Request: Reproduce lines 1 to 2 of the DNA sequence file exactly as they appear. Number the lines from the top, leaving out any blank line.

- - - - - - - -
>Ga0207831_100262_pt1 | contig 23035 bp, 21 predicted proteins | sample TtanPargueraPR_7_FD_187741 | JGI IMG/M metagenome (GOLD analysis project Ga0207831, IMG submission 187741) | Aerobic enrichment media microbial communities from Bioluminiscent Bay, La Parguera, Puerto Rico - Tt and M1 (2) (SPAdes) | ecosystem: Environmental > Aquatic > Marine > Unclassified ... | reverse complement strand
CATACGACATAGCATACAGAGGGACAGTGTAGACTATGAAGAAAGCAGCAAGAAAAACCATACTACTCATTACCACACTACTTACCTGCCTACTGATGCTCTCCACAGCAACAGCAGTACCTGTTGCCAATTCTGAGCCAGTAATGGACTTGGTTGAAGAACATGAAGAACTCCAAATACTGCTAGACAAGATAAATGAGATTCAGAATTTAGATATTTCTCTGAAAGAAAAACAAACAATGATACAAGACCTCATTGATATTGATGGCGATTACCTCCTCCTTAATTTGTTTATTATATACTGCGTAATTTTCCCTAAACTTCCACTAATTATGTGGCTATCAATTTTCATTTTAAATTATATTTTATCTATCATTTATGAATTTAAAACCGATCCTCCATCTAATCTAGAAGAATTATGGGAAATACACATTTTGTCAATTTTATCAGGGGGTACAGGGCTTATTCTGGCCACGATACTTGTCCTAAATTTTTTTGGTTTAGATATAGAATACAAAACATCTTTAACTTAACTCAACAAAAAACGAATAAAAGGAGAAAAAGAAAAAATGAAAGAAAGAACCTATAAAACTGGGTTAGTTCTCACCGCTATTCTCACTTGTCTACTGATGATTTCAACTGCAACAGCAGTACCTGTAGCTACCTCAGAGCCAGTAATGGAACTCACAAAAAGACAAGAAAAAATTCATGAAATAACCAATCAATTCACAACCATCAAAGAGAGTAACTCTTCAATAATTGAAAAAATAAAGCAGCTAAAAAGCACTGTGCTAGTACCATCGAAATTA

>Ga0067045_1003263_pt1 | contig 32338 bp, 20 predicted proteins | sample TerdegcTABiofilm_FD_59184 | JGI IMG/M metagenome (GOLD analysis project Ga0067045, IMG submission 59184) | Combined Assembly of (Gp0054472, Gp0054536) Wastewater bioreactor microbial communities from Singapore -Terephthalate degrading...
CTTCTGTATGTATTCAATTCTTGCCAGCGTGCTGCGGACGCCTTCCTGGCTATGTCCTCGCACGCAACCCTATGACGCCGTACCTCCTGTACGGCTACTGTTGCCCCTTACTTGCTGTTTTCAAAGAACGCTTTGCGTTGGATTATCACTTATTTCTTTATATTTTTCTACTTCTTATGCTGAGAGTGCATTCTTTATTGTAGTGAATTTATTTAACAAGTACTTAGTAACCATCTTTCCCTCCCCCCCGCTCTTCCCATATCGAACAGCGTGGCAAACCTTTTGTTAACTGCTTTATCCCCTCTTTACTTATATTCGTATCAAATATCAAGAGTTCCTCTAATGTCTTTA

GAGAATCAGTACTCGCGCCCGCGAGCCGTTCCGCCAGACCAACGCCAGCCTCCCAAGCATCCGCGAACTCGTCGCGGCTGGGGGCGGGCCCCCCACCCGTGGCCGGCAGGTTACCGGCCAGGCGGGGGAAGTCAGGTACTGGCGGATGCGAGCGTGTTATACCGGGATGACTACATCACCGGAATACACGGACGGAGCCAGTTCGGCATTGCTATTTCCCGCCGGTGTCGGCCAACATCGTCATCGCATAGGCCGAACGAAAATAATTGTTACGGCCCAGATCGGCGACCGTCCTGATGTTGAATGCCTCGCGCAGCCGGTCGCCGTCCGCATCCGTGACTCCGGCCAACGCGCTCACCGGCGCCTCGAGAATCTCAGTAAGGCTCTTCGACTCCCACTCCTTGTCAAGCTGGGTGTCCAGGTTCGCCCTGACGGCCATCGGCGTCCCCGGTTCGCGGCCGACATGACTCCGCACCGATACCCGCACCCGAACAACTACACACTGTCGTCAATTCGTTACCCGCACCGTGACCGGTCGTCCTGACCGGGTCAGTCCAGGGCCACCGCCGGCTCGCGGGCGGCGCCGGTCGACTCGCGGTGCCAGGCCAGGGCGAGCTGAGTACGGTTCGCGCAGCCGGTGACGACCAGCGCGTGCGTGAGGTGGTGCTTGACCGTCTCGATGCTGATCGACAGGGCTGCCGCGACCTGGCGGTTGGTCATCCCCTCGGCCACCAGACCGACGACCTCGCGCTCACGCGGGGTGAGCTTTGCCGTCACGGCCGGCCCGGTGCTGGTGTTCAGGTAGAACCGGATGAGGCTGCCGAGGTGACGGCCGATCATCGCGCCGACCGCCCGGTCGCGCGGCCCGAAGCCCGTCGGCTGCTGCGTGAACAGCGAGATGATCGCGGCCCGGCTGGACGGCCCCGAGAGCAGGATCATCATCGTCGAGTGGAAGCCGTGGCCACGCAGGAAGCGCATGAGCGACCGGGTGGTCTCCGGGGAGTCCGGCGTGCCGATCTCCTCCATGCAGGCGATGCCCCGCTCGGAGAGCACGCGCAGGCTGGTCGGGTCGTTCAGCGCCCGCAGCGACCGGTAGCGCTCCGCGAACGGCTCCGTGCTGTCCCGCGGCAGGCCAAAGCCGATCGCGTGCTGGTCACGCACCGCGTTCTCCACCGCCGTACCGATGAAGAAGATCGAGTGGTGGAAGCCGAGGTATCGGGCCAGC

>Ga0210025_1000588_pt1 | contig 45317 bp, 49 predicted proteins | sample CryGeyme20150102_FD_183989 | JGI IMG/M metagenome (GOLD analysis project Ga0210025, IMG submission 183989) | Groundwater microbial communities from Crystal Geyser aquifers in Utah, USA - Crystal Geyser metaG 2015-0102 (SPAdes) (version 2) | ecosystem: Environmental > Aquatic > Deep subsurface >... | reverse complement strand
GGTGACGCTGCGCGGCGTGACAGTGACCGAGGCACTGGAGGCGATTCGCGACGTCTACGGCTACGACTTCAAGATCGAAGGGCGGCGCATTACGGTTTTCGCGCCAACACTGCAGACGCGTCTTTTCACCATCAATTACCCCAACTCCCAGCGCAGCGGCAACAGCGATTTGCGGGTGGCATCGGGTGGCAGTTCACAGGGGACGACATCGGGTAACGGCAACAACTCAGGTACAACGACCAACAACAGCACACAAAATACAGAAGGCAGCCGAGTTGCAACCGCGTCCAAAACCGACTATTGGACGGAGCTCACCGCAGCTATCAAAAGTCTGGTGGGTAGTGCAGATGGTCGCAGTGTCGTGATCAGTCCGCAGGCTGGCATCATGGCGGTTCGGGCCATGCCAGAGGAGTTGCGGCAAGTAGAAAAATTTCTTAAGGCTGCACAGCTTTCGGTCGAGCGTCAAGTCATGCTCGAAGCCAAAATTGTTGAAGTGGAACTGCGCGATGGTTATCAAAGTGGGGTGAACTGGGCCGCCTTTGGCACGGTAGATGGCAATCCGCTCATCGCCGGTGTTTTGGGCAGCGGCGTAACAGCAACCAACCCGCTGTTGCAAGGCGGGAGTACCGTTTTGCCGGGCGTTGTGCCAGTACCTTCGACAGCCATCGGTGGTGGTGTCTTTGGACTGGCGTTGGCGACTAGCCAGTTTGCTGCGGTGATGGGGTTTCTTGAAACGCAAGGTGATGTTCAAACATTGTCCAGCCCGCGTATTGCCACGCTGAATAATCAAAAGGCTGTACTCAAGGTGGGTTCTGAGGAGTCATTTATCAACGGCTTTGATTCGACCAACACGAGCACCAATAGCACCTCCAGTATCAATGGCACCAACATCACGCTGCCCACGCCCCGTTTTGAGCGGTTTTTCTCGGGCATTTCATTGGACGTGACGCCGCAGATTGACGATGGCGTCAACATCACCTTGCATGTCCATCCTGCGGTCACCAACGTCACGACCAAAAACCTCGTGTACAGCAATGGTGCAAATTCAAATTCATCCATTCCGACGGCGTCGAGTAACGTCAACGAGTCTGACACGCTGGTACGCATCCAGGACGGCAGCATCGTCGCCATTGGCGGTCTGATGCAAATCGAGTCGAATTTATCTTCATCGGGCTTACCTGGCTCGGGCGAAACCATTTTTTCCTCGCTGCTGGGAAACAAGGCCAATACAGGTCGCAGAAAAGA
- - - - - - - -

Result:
>Ga0207831_100262_pt1 | contig 23035 bp, 21 predicted proteins | sample TtanPargueraPR_7_FD_187741 | JGI IMG/M metagenome (GOLD analysis project Ga0207831, IMG submission 187741) | Aerobic enrichment media microbial communities from Bioluminiscent Bay, La Parguera, Puerto Rico - Tt and M1 (2) (SPAdes) | ecosystem: Environmental > Aquatic > Marine > Unclassified ... | reverse complement strand
CATACGACATAGCATACAGAGGGACAGTGTAGACTATGAAGAAAGCAGCAAGAAAAACCATACTACTCATTACCACACTACTTACCTGCCTACTGATGCTCTCCACAGCAACAGCAGTACCTGTTGCCAATTCTGAGCCAGTAATGGACTTGGTTGAAGAACATGAAGAACTCCAAATACTGCTAGACAAGATAAATGAGATTCAGAATTTAGATATTTCTCTGAAAGAAAAACAAACAATGATACAAGACCTCATTGATATTGATGGCGATTACCTCCTCCTTAATTTGTTTATTATATACTGCGTAATTTTCCCTAAACTTCCACTAATTATGTGGCTATCAATTTTCATTTTAAATTATATTTTATCTATCATTTATGAATTTAAAACCGATCCTCCATCTAATCTAGAAGAATTATGGGAAATACACATTTTGTCAATTTTATCAGGGGGTACAGGGCTTATTCTGGCCACGATACTTGTCCTAAATTTTTTTGGTTTAGATATAGAATACAAAACATCTTTAACTTAACTCAACAAAAAACGAATAAAAGGAGAAAAAGAAAAAATGAAAGAAAGAACCTATAAAACTGGGTTAGTTCTCACCGCTATTCTCACTTGTCTACTGATGATTTCAACTGCAACAGCAGTACCTGTAGCTACCTCAGAGCCAGTAATGGAACTCACAAAAAGACAAGAAAAAATTCATGAAATAACCAATCAATTCACAACCATCAAAGAGAGTAACTCTTCAATAATTGAAAAAATAAAGCAGCTAAAAAGCACTGTGCTAGTACCATCGAAATTA